CFP: Jane Jacobs and Our Urban Myths (1/22/07; ASA, 10/11/07-10/14/07)
Proposed Panel for the American Studies Association Conference (October 11-14, 2007; Philadelphia)
Jane Jacobs and Our Urban Myths
In 1969, Herbert Gans suggested that Jane Jacobs had created a "badly needed urban myth for our now almost entirely urbanized society" and proposed that, "[i]n the long run, this may well be her most important contribution." Especially in light of the many editorials written after Jacobs's recent death, it is clear that the "urban myth" born in _The Death and Life of Great American Cities_ and subsequent work has gained a serious foothold in our culture. While many conversations about and critiques of Jacobs have focused on the legitimacy of her urban planning strategies, this panel seeks to examine her as writer of urban narratives: What are the coordinates of Jacobs's urban myth? What are the discourses—urban and other—that she draws upon and engages with in her attempt to describe cities? How has Jacobs's particular urban myth informed representations of urban life grounded in other narrative forms? How do her narratives speak to contemporary urban communities, espec!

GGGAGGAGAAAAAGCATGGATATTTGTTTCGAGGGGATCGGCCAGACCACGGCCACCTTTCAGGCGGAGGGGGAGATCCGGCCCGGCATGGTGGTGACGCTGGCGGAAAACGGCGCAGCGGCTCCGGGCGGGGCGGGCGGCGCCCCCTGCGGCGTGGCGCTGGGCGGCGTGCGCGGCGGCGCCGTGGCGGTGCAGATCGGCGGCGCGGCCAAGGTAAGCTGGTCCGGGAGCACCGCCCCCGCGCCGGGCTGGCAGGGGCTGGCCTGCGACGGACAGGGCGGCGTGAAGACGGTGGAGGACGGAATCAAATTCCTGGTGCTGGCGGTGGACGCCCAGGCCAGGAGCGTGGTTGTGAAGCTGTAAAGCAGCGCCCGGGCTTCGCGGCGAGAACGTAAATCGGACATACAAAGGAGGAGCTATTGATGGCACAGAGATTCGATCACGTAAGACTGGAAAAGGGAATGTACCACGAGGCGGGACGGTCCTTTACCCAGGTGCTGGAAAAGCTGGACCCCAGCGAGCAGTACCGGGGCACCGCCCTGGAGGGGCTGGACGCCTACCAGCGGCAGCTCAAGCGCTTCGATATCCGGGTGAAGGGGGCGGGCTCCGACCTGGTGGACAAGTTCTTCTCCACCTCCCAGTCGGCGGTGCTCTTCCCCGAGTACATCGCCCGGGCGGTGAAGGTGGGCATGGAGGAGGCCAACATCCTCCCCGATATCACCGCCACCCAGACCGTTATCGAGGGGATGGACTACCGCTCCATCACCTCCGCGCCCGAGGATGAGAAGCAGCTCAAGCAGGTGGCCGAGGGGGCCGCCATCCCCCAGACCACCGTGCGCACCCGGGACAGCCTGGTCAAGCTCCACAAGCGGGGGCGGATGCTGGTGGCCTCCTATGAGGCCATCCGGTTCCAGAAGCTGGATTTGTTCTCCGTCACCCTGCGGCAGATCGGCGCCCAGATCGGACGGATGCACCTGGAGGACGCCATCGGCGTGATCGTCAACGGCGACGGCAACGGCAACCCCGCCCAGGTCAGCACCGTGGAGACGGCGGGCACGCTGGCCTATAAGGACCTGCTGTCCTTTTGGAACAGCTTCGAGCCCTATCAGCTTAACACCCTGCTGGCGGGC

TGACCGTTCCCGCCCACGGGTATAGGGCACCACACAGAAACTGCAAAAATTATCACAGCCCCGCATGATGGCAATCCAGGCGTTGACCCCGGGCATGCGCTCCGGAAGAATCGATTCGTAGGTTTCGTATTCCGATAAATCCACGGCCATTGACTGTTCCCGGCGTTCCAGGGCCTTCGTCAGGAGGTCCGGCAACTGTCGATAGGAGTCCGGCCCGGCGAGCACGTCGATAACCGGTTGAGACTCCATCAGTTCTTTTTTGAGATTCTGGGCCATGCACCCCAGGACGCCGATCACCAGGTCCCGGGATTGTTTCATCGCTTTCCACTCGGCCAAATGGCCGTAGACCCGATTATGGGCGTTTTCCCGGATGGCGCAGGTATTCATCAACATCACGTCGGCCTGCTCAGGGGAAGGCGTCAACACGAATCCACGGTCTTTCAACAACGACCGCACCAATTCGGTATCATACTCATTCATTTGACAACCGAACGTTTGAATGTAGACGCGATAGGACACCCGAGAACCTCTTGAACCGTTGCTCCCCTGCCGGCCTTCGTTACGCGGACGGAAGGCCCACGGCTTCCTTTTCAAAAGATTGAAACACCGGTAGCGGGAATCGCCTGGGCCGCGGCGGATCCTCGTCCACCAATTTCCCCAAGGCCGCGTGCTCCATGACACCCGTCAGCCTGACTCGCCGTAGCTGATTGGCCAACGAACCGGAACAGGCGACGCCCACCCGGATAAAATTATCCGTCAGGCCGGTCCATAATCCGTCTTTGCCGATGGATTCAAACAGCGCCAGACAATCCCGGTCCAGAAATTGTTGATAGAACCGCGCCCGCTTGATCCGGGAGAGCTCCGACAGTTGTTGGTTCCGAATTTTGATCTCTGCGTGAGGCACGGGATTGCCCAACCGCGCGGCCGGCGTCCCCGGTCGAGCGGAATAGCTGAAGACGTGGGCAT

ially those shaped by newer patterns of immigration? What other urban myths compete with or supplement the explanatory power that Jacobs's urban narratives have acquired over the past several decades?
Please send 500-word abstract and cv to Jamin Rowan (Boston College) at rowanja_at_bc.edu by January 22, 2007.
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Received on Tue Jan 16 2007 - 17:50:11 EST